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Desert Queen: The Extraordinary Life of…
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Desert Queen: The Extraordinary Life of Gertrude Bell: Adventurer, Adviser…

by Janet Wallach

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I read this book because I was interested in the history of the Middle East prior to World War II. I knew the borders were changed by the British after WWI, and I was curious about what things were like there before that happened. My librarian recommended this book because Gertrude Bell was instrumental in the changes that were instituted. I learned what I wanted to know, but found it a slog. Yes, it was important to know her background and how she came to be on a first name basis with many of the key figures in the Arab world, and how she became a central figure in the British offices in Cairo and Baghdad. And yes, she was a remarkable woman for her time. But I was more interested in the area than I was in her and it took most of the book to get to what I wanted to know. Well written and researched. ( )
  Eye_Gee | May 8, 2017 |
Gertrude Bell was an extraordinary woman for any time, but especially for the time in which she lived....the Victorian Era of England, through WWI, to 1924.

Born into a wealthy industrialist family in northwest England in late mid 19th century, her mother died in childbirth when Gertrude was just three. As a young child she formed an unusually close bond with her father which was to last all her life. The family's wealth and social connections provided her with an unusual education for a woman of her time. It also supported her extensive travel through the Middle East, and for mountain climbing expeditions in Switzerland as a young woman.

These travels, her acquisition of Arabic languages, and knowledge of the customs and mores of the desert people made her valuable to the British Government as they tried to sort out how to deal with Iraq as a consequence of the fall of the Ottoman Empire and the close of WWI.

It's a fascinating story and proof that truth is often more engaging than fiction. ( )
  tangledthread | Feb 28, 2017 |
This sumptuously detailed account of the life of Gertrude Bell is must-reading for those interested in Middle Eastern history or any reader looking for an extraordinarily captivating biography. For the uninitiated in the life of Bell, the milestones of her life such as being one of the first female graduates from Oxford, working as an archeologist/sociologist, and finally an architect of the country of Iraq is quite extraordinary to read and take in. Wallach's level of research through what must have been scores of letters shows itself in the richly detailed prose that honestly reads like a great romantic adventure novel. Bell's story with both its triumphs and sadly all too many heartaches makes for some very compelling reading and Wallach's style pilot's the reader's emotions as well as that of any writer working in fiction. Stocked with many insights and facts about the creation of the modern Middle East, most striking in light of today's turmoil is Bell's reasoning for including the Kurds in the creation of Iraq. This book goes along way to shedding light on the origins of much of the sectionalism that is rife there today. It also makes one wonder if Iraq was ever met to be at all. ( )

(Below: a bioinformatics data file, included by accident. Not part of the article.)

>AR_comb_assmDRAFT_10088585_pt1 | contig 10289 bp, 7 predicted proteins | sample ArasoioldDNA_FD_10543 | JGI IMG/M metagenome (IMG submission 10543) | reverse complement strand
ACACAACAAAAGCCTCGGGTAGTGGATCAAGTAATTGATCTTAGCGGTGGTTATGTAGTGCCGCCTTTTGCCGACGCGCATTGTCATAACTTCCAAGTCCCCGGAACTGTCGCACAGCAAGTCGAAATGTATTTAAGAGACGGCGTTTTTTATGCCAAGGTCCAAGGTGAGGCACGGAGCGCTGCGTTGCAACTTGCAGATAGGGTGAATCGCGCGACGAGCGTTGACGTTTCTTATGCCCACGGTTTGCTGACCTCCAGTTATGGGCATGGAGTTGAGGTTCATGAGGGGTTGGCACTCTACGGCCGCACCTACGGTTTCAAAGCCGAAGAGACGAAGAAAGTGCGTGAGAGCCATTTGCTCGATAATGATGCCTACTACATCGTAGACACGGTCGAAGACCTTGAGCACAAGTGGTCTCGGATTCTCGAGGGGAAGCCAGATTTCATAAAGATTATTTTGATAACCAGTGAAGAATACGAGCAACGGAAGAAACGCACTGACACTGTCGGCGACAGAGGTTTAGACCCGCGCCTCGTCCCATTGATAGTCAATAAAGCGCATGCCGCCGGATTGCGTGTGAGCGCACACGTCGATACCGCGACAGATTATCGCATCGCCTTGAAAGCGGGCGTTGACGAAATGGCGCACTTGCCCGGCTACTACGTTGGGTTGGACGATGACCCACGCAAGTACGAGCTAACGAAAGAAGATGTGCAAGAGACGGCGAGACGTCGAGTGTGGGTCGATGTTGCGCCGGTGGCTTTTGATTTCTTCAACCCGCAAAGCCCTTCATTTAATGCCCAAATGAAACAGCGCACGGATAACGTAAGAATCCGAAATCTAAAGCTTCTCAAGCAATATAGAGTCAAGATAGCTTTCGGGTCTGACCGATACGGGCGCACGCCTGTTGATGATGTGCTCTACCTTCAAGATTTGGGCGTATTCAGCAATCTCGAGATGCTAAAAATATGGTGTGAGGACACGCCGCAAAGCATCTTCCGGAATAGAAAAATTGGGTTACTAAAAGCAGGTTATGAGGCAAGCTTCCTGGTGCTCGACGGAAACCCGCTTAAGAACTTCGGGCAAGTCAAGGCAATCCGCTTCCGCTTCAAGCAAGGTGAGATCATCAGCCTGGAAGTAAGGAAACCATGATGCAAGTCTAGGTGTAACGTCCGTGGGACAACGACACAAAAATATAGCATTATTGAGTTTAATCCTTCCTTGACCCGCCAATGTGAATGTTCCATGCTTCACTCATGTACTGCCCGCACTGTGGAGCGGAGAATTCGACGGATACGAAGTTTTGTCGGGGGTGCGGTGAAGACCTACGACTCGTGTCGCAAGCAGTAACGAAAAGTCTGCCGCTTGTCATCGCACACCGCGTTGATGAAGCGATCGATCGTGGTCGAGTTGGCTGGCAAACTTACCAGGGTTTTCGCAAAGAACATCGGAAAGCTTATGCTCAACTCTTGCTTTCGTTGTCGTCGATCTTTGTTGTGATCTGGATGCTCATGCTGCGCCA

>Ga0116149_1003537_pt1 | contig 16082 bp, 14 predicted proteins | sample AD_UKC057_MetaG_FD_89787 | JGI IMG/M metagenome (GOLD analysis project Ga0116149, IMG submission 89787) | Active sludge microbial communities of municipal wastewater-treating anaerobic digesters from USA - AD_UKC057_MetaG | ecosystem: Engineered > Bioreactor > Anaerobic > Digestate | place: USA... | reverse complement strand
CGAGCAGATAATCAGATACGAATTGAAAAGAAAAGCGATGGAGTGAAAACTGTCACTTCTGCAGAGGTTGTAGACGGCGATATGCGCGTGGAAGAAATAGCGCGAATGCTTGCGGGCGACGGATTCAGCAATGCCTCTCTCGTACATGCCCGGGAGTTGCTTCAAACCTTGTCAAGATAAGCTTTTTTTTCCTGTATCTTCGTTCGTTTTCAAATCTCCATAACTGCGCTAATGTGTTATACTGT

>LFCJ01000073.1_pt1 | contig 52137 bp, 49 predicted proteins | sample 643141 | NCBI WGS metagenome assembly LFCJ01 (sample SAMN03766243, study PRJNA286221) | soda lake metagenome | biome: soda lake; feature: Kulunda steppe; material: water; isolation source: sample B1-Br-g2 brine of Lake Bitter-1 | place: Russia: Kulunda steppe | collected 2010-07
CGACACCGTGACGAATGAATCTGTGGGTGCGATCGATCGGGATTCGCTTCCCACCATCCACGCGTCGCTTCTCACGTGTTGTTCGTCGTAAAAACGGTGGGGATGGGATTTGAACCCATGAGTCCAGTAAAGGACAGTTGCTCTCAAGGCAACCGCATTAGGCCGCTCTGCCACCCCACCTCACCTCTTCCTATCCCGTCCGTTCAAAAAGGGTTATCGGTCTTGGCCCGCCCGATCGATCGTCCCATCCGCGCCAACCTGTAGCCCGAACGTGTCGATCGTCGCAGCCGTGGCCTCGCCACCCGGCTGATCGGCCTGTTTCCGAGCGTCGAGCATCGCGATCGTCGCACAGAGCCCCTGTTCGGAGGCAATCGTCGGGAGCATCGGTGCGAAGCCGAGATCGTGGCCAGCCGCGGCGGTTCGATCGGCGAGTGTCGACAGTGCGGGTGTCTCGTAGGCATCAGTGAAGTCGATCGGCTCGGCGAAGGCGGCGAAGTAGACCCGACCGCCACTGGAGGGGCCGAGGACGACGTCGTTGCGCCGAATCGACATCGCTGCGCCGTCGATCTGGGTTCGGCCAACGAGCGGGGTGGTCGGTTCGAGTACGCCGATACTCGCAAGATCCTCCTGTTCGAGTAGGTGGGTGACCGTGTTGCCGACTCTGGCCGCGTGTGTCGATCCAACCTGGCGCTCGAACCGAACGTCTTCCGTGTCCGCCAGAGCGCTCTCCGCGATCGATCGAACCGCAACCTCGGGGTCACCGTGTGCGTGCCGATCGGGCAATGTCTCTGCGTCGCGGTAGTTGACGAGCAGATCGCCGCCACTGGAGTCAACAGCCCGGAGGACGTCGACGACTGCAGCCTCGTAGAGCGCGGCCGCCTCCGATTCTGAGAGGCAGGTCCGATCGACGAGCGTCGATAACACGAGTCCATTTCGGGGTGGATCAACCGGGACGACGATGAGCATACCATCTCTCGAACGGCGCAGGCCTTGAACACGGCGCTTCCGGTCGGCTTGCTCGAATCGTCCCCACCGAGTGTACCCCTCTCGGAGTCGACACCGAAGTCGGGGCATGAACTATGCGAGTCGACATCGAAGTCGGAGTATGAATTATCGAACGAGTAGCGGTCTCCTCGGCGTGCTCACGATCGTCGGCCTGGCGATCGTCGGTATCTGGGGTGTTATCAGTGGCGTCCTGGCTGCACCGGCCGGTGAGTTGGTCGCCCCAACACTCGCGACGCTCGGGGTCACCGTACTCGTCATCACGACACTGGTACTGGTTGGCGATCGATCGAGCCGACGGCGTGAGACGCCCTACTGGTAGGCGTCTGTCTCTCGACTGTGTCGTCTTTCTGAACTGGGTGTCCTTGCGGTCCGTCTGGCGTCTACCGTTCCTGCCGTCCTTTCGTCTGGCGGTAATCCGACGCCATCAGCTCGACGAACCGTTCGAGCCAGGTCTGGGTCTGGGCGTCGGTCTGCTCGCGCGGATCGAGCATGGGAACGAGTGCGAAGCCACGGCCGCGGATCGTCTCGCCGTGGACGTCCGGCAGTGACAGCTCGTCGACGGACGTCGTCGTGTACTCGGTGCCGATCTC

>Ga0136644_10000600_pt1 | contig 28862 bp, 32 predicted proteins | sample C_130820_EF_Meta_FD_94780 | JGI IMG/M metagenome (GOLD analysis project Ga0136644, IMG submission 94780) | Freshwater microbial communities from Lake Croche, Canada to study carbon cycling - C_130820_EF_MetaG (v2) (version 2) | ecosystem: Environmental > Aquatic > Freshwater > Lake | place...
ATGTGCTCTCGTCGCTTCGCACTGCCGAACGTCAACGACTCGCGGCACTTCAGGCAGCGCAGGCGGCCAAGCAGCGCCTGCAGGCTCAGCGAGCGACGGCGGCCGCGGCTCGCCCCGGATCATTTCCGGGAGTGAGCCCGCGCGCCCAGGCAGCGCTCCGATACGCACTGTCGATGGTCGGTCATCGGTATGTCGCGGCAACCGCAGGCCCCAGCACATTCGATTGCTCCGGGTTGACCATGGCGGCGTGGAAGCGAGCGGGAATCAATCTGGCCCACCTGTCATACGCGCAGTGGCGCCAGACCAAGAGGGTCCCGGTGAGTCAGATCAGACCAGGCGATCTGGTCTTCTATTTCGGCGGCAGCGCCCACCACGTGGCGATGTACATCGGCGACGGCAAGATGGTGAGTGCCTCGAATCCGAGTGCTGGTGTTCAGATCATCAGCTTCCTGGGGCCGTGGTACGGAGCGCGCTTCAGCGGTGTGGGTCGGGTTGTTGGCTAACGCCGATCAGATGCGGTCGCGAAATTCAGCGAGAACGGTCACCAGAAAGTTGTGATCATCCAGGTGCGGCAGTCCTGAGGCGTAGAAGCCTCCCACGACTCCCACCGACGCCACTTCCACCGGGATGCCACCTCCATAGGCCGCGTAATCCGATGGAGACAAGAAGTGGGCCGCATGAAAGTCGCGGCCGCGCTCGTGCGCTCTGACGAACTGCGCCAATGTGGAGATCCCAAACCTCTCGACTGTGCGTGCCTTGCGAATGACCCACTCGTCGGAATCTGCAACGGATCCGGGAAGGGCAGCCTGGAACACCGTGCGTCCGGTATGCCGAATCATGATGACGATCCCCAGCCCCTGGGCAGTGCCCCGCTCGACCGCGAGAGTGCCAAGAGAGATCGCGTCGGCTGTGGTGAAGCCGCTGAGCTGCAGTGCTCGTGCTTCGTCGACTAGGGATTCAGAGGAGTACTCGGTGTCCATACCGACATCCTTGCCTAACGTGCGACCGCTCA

Humberto.Ferre | Sep 28, 2016 |
If you’ve never heard of Gertrude Bell, do yourself a favor and check out Janet Wallach’s “Desert Queen” (Anchor Books, 2005). This book depicts the life and journeys of a woman who was the best-known traveler of the Middle East and Arabia in the years before World War I. Gertrude Bell was born into a wealthy and respectable English family, yet, despite her “proper” upbringing, she thought nothing of roving throughout the Middle East surrounded by Arab men. Never a suffragist, she nevertheless became the first female officer for British military intelligence, and, after World War I, she was considered the most powerful woman in the British Empire. ( )
  svetlanagrobman | Mar 2, 2015 |